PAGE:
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      Important Announcement!   07/28/2018

      Dear BCF members,   This forum has been running now for many years, and over that time we have seen many changes. Generalised forums are nowhere near as popular as they once were, and they have been very much taken over by blogs, vlogs and social media discussions. Running a forum well takes money, and a lot of care and attention, as there is so much which goes on behind the scenes to keep things running smoothly.   With all of this in mind, and after discussion within the current moderator team, the decision has been made to close this forum in its current format. I know that this will disappoint a lot of our long term members, but I want to reassure you that it's not a decision which has been taken lightly.    The remaining moderator team have agreed that we do not want to lose everything which is special about our home, and so we are starting a brand new facebook group, so that people can stay in touch, and discussions can continue. We can use it for free and should be easier for us to run (it won't need to be updated or hosted). We know not everyone has FaceBook, but we hope that those of you who are interested will join the group. We will share the link, and send invites as soon as we are ready to go. Added: We may as well get this going, find us here: https://www.facebook.com/groups/195289821332924/   The forum will close to new registrations, but will remain open for some time, to allow people to collect up any information, reading lists etc they need to, and to ensure they have contact details for those they wish to stay in touch with.    The whole team feel sad to say goodbye, but we also feel that it's perhaps time and that it feels like the right choice. We hope we can stay in touch with all of you through our new FaceBook group.   I personally want to thank everyone who has helped me moderate the forum, both in the past and the present, and I also want to thank every single person who has visited, and shared their love of books.. I'm so proud of everything we've achieved, and the home we built.   Please visit the new section in the Lounge section to discuss this further, ask questions etc.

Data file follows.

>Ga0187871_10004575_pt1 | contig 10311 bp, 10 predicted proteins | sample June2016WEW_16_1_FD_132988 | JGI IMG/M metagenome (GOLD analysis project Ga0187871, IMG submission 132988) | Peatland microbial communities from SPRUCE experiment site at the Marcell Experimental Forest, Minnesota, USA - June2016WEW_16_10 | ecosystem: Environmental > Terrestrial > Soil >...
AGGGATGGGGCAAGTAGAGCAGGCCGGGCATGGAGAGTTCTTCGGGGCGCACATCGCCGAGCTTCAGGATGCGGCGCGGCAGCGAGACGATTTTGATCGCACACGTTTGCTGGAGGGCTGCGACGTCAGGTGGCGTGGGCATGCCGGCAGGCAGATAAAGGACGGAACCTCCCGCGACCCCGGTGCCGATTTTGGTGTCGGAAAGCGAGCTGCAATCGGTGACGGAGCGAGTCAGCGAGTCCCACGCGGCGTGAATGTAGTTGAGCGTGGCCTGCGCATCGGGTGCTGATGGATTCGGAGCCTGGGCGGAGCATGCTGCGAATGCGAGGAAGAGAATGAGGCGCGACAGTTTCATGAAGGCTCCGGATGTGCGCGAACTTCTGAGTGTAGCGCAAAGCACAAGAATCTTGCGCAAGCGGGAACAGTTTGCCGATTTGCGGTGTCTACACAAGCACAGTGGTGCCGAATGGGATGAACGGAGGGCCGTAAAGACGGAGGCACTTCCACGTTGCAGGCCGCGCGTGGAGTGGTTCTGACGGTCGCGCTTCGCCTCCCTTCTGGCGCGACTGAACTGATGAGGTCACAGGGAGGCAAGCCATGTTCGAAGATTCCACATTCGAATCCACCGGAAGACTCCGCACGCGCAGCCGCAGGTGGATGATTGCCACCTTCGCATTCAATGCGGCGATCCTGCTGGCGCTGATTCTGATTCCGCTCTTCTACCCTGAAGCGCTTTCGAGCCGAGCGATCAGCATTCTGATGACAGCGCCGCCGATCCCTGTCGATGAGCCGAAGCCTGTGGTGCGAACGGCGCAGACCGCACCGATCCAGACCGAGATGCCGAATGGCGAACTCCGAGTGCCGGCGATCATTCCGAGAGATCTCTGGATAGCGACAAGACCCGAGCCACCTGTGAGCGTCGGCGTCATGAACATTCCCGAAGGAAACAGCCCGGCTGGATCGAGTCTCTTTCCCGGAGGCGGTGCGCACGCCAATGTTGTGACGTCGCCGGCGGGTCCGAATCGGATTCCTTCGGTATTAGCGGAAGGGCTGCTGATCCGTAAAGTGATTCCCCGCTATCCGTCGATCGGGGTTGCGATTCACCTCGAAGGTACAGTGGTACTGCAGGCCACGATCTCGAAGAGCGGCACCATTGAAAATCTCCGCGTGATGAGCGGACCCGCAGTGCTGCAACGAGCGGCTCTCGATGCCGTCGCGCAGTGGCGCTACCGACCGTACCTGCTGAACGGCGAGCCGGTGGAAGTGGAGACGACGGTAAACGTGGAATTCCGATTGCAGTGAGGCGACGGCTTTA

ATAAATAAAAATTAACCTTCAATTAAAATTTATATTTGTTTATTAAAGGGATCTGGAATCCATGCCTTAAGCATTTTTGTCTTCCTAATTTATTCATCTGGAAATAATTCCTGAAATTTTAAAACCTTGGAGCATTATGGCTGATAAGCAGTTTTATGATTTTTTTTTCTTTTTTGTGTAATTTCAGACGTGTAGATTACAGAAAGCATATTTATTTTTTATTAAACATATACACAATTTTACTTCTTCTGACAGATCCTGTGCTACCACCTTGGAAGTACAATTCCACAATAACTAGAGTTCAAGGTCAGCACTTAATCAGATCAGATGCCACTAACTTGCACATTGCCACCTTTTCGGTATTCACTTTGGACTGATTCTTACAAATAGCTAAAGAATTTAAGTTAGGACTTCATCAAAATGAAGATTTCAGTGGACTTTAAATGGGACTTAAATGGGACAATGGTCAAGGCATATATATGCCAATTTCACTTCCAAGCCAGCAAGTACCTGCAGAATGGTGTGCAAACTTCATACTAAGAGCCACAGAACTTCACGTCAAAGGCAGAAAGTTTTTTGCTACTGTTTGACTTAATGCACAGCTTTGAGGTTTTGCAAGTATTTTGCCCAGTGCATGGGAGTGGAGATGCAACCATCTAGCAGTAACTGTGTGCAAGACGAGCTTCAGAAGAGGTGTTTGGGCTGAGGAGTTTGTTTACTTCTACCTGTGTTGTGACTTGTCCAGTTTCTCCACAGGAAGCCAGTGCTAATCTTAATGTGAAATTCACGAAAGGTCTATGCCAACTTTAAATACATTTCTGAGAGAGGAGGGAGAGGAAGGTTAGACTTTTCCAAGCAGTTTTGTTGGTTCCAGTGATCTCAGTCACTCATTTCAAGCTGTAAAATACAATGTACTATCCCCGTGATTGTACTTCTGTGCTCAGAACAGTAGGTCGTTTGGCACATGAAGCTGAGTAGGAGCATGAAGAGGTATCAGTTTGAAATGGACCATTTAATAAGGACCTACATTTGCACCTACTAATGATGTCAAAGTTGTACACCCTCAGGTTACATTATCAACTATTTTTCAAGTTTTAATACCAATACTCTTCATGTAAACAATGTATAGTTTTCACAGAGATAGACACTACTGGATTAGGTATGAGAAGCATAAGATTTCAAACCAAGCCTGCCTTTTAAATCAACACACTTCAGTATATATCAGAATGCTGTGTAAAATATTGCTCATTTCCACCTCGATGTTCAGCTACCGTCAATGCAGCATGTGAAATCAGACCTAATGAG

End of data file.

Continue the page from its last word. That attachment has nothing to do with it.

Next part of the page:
vodkafan

Vodkafan's 2017 reading experience

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Beautiful                        3/5

Katie Piper

 

Katie Piper is of  course the  English TV presenter  who has appeared in lots of documentaries  and who helps  people who have been disfigured. or who have mental problems  about their own bodies.  I never actually saw the first couple of documentaries that were about her own  face and journey to rebuild it but I saw the ones where she helps others. I liked her in these, she is I think a very sincere and genuine person. 

So when I saw this on the charity shop shelf (another quick just-before-the-bus purchase) I thought I would give it a go.

I didn't actually know her back story and how she came to be attacked and doused with acid.  Those sections were very hard to read and I could only read them a bit at a time. Once past that though it is a very positive book about her rebuilding her life, coming to terms with stuff and  realising what is important.  I say positive, but it is by no means an easy read at times as what she went through can be upsetting.

She is not a natural writer and it shows in some passages, but a book like this cannot be judged on the writing .

I have read some books by famous people and actually disliked the person afterwards.

I am happy to say this is not one of those books!  I like Katie Piper  more now I have read  about her.  And that's not because I feel sorry for her, but because she is a worthwhile person who adds something to the world. 

Edited by vodkafan

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From Outside In                             3/5

edited by Nushin Arbabzadah

 

This book is subtitled Refugees and British Society. It was quite interesting because it shows that historically Britain has always been a place that took in refugees and , much more than that, took a pride in doing so and giving them a safe haven.

I am going to sidestep my review for a minute and digress: it is one advantage (and often a joy!) of reading widely that one will often be able to link or "back up" information from a book about a subject one may have thought was completely new by something one has read in another, quite unrelated, book. So it was with this one. Bill Bryson in one of his two books about the English language talked quite a lot about refugees learning English as a second language, giving statistics (very un-Bryson-like) to boot to prove his points. This actually primed me quite well for this book.

From Outside In is a collection of essays, short stories, memoirs and poems about the experience of being a refugee in Britain from the refugee's point of view.  (It is the nearest I am ever going to get to reading a book of poetry!) They could have actually made it four times as long and it would never have been boring.